The Difficult Words of JesusPosted: January 14, 2022
The Difficult Words of Jesus: A Beginner’s Guide to His Most Perplexing Teachings
Abingdon Press (August 3, 2021), 176 pages
Kindle edition $9.99, Amazon paperback $14.53
I am very familiar with the work of Amy-Jill Levine. I have listened to her lectures in the Great Courses and I have read her book The Bible With and Without Jesus. Levine offers an interesting viewpoint. She is an observant Jew who is a professor of New Testament studies. From her Jewish background she takes the perspective that the Bible should be interpreted and debated, as the Jewish Talmud exemplifies.
Levine does not stand by as an objective scholar. She inserts herself into the conversation. In discussing Jesus’s statement that no one can follow him unless he hates his mother and father, she states, “My first thought is to reject the entire Gospel. I’m not hating my parents. I’m not hating life. Not me. No way.” She goes on to say that this commandment cannot be taken literally, especially considering that Jesus tells his disciples that they must obey the Torah, including the commandment to honor your father and mother. She suggests that the statement really takes the perspective of those left behind: “My son must really hate me to have done that.”
The author is not afraid to engage in debate. She tells how she wrote a commentary on the Gospel of Luke with a colleague. Levine’s position is that Luke was not progressive on women’s issues. For example, in the parallel stories of Anna and Simeon only Simeon speaks. But she says her colleague believes Luke has Jesus promoting an active role for women in his communities.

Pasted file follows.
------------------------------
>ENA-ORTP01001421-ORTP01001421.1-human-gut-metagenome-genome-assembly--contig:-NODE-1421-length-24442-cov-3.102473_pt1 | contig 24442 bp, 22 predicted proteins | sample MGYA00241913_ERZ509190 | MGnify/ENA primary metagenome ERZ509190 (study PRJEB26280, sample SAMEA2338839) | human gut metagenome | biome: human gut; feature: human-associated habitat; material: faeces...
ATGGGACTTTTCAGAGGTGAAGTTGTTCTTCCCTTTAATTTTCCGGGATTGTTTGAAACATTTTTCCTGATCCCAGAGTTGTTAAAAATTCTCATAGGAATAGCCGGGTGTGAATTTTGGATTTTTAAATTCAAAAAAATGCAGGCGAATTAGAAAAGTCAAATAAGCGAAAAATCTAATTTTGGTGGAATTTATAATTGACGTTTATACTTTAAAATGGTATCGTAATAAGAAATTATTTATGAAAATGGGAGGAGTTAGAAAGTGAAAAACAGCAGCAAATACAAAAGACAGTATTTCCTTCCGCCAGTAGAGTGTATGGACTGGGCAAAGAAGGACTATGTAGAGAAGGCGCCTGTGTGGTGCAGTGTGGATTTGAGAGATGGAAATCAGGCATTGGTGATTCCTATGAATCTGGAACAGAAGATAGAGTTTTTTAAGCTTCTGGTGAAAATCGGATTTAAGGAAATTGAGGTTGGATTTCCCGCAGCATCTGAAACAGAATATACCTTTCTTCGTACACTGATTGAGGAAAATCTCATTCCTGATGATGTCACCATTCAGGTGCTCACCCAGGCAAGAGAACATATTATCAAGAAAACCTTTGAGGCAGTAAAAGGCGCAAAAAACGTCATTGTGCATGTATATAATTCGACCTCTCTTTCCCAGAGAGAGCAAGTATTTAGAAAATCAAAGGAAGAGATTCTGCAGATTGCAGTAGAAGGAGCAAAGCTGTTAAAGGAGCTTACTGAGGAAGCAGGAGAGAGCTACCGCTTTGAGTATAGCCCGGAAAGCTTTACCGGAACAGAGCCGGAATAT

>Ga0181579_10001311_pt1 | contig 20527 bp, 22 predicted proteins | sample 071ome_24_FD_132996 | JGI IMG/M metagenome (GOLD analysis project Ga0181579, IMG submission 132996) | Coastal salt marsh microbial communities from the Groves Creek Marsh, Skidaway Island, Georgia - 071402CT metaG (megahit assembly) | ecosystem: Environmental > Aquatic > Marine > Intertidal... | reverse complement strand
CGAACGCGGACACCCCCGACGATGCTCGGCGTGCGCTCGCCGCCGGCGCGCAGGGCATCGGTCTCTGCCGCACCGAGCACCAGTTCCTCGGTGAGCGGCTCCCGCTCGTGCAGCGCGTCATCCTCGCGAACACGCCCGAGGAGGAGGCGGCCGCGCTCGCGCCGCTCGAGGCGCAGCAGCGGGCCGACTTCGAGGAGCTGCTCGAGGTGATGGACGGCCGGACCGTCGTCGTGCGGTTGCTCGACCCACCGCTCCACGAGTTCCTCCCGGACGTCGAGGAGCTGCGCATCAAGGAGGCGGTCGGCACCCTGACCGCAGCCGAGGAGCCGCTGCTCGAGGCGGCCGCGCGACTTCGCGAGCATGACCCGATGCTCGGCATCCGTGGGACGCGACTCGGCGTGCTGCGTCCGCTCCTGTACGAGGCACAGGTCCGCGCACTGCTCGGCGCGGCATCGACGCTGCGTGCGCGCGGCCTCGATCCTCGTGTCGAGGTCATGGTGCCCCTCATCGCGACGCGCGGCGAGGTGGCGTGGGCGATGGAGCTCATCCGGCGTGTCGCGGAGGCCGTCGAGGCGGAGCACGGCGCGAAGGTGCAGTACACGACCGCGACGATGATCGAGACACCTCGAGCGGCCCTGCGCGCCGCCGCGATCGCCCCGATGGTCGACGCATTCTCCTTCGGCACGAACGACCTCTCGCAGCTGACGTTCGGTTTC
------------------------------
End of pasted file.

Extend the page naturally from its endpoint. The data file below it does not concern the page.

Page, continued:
Levine avoids taking the easy way out on tricky passages. Regarding the statement of Jesus that it is easier for a camel to go through the eye of a needle than for a rich man to enter heaven, she refers to the theory that there was a small gate in the city wall where you had to unpack your camel in order to get it through. She states, “There is no such gate.” Similarly, she writes, “Jesus, like Paul, presumed that slaves were a normal part of life.”
The author differs from mainline scholarship on some points. She suggests Luke was written about 90 CE, later than most scholars believe. She also believes that Matthew drew from Luke, where the standard belief is that both Matthew and Luke drew from a common “Q” source. She writes, “I am also finding it increasingly likely that the Book of Revelation was written before the Gospels,” where the accepted belief is that it is a product of the late 90s.
Levine concludes, “We can work together. Since we find common history in the first century, or what is called Second Temple Judaism, we can learn together and interpret together.”
I’m more than happy to learn and interpret with Amy-Jill Levine.